[Coral-List] New ICON/CREWS Station at La Parguera, Puerto Rico

Jim Hendee Jim.Hendee at noaa.gov
Sun Jan 15 19:59:43 EST 2006


    I am very pleased to announce the installation and operation of the 
new Coral Reef Early Warning System (CREWS) station (part of the 
Integrated Coral Observing Network, ICON) at 17deg 52.326' N,  67deg 
03.128' W, at the Media Luna Reef in the La Parguera Marine Reserve in 
southwest Puerto Rico.  The station data can be chosen from the Web page 
at http://www.coral.noaa.gov/crw/real_data.shtml (choose La Parguera 
from the scroll down menu).  The data are collected hourly and presented 
once a day in the morning as last-72 hour pages, and also throughout the 
day as last-12 hour pages.  These are the parameters currently being 

    Date and time
    Air temperature (two different instruments)
    Barometric pressure (ditto)
    Wind speed and gust (ditto)
    Relative humidity
    Rain amount
    Rain duration
    Rain intensity
    Light at surface (10 m above) and near-bottom (shallow sensor 
currently inoperable)
        UV (305, 330, and 380 nm)
    Sea temperature (nominal 1m and near-bottom, see instrument depth 
    Salinity (ditto)

    Instruments to be installed later this year include a pCO2 sensor, a 
water sampler, a miniature fiber optic spectrometer for calculating 
Saharan Dust Index, a transmissometer, and an underwater Web camera 
(much like the one previously installed at the St. Croix station).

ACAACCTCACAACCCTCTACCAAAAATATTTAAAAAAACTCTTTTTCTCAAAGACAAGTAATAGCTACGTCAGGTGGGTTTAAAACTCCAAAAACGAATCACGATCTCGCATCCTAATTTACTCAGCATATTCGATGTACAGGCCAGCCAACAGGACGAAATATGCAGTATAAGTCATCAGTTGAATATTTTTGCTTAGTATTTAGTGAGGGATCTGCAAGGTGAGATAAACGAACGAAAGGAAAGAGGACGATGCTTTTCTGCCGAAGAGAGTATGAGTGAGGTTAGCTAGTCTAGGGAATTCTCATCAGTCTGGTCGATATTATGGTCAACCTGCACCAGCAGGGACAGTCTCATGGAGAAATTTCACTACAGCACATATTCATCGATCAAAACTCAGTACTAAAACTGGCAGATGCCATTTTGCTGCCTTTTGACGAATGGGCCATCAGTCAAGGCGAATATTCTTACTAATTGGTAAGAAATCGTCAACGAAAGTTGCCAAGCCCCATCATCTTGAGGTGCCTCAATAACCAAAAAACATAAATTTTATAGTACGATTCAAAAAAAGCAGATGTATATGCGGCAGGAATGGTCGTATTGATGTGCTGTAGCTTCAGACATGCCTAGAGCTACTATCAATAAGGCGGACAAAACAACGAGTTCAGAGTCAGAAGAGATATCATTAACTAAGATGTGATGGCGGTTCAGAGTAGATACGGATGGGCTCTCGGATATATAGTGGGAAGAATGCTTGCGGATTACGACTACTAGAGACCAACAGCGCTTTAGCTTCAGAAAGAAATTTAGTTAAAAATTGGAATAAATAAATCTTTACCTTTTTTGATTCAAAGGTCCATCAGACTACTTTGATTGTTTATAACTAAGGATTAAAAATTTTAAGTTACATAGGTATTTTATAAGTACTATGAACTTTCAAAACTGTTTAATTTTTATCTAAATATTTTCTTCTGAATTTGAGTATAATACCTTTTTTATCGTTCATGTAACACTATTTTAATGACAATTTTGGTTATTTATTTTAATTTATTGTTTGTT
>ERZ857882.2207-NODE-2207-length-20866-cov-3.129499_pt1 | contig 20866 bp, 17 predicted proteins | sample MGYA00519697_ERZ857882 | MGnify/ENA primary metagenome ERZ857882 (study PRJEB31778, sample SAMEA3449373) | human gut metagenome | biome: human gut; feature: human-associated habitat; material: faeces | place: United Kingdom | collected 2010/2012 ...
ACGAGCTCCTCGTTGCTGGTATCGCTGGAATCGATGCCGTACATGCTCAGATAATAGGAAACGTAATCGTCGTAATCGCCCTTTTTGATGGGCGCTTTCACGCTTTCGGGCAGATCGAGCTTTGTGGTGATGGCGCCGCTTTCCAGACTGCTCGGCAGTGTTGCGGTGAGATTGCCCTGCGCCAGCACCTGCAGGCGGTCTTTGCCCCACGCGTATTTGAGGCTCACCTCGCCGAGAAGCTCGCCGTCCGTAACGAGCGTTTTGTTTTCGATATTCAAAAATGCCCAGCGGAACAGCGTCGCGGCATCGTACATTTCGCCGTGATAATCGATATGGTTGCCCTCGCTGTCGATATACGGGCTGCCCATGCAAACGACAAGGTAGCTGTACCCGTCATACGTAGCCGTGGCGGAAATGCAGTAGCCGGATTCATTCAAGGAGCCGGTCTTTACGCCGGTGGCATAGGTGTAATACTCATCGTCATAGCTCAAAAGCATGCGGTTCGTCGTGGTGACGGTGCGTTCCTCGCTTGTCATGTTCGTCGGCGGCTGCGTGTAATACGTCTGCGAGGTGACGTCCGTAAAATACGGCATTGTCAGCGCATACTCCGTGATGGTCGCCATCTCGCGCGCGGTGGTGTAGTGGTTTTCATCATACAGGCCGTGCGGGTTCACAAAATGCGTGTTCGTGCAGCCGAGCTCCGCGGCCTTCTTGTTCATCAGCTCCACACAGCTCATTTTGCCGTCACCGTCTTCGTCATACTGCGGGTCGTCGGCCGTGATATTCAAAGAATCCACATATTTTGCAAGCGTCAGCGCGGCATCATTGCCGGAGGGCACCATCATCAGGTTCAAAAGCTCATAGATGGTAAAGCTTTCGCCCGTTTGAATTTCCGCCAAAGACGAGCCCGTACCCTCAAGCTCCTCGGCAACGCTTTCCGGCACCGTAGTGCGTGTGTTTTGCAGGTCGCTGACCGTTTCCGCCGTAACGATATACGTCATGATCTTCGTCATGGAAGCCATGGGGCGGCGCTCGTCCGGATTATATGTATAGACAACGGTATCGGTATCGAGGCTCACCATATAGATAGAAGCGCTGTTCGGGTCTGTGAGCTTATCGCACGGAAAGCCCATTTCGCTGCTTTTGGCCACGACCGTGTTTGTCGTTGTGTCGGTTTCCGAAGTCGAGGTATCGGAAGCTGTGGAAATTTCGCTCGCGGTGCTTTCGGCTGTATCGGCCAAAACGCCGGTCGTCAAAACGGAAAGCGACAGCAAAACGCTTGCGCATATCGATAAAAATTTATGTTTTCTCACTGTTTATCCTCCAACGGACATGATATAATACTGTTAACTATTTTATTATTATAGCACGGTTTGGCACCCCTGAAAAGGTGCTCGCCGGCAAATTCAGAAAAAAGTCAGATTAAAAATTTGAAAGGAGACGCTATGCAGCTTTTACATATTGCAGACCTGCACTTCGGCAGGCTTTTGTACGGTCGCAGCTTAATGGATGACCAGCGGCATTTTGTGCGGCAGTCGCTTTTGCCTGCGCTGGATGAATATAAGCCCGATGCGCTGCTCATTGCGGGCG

The station also serves as a lighted navigational marker serving to 
mark safe entry into the embayment of the La Parguera area.

    All data from this station will be quality controlled at a later 
time and will be available through the  CREWS pages, and through NOAA's 
Coral Reef Information System (CoRIS) at http://www.coris.noaa.gov.  
These data will also be used in the new near real-time ICON expert 
system, currently under development, for integrating satellite, in situ 
and other data.

    This station has been funded through NOAA's Coral Reef Conservation 
Program, and is being operated cooperatively with the University of 
Puerto Rico's Department of Marine Science (Magueyes Island Research 
Station, http://cima.uprm.edu/magueyes.html) for the benefit of 
researchers worldwide, and for the new  NOAA/UPR collaborative effort, 
the Caribbean Coral Reef Institute 

    Please let us know if we can be of further assistance.

    Sincerely yours,

    Jim Hendee
      and the CREWS/ICON team:  Jules Craynock, Louis Florit, Mike 
Shoemaker, Jeff Absten, Mike Jankulak, Hector Casanova, Chris Langdon, 
John Halas, Erik Stabenau, Jeff Judas, Scott Stolz, Emy Roque-Rodriguez, 
and many other friends and colleagues.

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